Gilbert leaves Orange Tree with uncertain future

September 12, 2018
Everton Morgan was among the throng of residents who left the community after the bridge was washed away in Hurricane Gilbert.
Everton Morgan was among the throng of residents who left the community after the bridge was washed away in Hurricane Gilbert.
Stephanie Anderson makes her way across the Yallahs River that seperates the community of Orange Tree from the main community of Llandewey in St Thomas.
One of the many abandoned houses in Orange Tree, Llandewey, St Thomas.
One of the many abandoned houses in Orange Tree, Llandewey, St Thomas
Tashean Duffus makes her way across the Yallahs River that seperates the community of Orange Tree from the main community of Llandewey in St Thomas.
In this 2011 photo, Ralph Stewart swings on a piece of wire to get across the Yallahs River.
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The once vibrant and populated community of Orange Tree in Llandewey, St Thomas, is on the brink of disappearance. When Hurricane Gilbert washed away the bridge that spanned the Yallahs River, it was the beginning of the end for an area that was not only well-populated but provided vast supplies of food from its massive farm lands.

Everton Morgan was among the throng of residents who left the community after the bridge which connected Orange Tree and Gordon Castle to the main district of Llandewey was washed away.

"It was a well-developed area with fruit trees. All type of trees. It was a very prosperous area, but when the river come down mi affi stay pan one a the side dem because we nuh wah get wash weh," said Morgan who farms in the area.

Orange Tree is now a community with several abandoned houses which are overrun by bushes. Only a few people now live there. Roads that were once traversed by vehicles during heyday are now tracks, some of which are hardly accessible by foot.

"People leave because they don't want to get stuck over here. I believe that if we get back a bridge, the community a guh develop fast," Morgan said.

Tashean Duffus, a 22-year old, who was raised in the community, told The STAR that it was rough growing up in the community. She said while going to school, there was always the fear that the river would overflow its banks and she would not be able to go home.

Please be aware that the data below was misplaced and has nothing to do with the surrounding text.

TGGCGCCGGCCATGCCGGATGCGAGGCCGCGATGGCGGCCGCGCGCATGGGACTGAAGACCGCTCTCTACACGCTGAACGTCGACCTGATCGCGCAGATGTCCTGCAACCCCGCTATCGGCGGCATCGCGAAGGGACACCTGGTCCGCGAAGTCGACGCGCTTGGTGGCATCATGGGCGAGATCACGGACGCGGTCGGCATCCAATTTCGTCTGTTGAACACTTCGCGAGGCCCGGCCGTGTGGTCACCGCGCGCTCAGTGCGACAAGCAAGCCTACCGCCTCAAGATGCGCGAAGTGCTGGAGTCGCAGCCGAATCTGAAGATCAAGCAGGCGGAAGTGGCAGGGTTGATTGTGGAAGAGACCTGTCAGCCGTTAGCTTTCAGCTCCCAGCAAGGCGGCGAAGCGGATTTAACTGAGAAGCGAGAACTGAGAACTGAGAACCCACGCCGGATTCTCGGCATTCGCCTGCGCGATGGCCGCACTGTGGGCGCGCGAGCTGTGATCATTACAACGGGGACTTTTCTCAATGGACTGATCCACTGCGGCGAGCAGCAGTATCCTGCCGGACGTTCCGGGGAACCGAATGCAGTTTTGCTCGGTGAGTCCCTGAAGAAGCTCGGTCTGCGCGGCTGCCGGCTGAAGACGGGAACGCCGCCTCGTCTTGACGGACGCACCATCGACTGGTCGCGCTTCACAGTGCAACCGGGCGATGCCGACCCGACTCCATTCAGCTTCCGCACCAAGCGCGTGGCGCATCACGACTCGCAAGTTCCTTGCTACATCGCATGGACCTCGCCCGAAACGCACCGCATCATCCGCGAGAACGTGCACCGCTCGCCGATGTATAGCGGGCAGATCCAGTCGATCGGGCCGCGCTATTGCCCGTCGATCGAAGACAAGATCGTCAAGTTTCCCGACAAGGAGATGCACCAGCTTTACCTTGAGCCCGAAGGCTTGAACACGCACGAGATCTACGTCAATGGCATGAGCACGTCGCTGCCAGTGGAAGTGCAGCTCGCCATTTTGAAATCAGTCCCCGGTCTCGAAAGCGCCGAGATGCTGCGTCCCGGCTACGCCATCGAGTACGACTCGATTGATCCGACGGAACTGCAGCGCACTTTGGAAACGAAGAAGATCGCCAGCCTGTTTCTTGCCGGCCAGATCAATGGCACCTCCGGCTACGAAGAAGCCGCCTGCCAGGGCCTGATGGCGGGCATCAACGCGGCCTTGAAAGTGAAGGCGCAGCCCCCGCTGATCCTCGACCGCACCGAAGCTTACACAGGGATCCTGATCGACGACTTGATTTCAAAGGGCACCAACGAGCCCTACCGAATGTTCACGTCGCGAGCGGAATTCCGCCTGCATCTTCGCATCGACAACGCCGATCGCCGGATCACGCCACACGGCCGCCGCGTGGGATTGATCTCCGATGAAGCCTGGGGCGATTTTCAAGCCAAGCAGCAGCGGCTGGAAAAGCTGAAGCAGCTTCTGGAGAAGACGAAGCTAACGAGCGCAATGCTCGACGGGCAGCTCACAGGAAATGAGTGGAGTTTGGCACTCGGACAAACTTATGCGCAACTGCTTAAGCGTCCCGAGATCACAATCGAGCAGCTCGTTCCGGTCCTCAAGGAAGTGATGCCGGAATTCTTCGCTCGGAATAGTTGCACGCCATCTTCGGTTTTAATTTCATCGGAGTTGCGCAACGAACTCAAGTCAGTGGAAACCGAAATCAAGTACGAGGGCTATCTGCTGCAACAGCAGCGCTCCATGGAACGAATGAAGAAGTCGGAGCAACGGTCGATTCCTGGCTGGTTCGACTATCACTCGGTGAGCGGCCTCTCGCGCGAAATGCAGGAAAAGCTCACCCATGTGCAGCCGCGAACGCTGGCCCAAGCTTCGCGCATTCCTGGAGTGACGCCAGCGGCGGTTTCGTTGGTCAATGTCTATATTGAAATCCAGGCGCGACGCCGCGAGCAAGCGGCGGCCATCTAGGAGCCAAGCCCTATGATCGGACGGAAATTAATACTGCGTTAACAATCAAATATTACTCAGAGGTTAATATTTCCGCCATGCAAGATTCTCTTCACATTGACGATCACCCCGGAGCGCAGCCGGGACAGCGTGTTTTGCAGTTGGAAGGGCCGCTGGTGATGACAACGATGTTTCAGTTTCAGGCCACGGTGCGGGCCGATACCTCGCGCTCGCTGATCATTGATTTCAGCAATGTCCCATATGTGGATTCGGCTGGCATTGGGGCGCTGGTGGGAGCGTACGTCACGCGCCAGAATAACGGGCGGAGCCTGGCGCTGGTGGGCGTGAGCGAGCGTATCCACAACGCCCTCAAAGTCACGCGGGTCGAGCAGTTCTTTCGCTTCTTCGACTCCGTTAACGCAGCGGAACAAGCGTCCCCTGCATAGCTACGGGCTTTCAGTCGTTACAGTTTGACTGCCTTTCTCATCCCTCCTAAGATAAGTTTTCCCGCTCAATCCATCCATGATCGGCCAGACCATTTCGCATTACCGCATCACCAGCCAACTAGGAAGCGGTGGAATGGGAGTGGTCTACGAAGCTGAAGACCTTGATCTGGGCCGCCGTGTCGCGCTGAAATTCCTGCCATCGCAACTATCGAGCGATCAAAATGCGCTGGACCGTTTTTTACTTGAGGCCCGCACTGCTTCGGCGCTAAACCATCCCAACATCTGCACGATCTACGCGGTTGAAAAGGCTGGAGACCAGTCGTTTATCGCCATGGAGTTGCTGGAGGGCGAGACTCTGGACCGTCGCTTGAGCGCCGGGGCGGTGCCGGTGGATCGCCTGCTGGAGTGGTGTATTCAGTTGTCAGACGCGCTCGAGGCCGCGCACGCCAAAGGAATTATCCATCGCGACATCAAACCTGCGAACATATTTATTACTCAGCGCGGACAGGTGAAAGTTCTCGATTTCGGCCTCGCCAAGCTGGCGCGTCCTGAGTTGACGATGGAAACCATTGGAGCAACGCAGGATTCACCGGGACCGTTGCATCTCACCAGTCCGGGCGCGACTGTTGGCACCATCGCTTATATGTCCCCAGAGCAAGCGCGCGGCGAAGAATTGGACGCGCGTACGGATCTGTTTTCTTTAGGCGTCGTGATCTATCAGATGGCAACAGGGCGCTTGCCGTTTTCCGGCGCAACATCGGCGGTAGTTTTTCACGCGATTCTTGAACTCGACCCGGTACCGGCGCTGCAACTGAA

"I used to dread the rain because as we see it black up, we ready fi go home because we don't want to get stuck on the other side," she said.

Without a proper bridge leading to the community, residents use sticks to create a make-shift structure to allow them to get across the river. However, when The STAR visited the community on Monday, there was no bridge. Out of fear that the massive logs, which form the base of the bridge, will be washed away if the river 'comes down', the residents have decided to wait until the hurricane season passes before they put it up. They now walk through the river to go about their business, and they don't like it.

"More while a swing the young bwoi dem swing pan a line fi go cross and it dangerous. It very dangerous," Morgan said.

Residents want the authorities to construct a bridge in order to give the community a chance to breath again.

"If dem ever build a proper bridge, even if a walk foot bridge, we would jump fi joy because when the river rough, it very risky," Morgan said.

Duffus said: "If the bridge ever build, the people that are gone would have a reason to come back and develop the community, but if it is not done, more people a guh move away."

Stephen Shaw, communication manager at the National Works Agency, said that the issue of a bridge for Orange Tree community is a long-standing one. He said that because of the small number of persons living in the community, it would not be economically feasible to construct one a bridge at this time.

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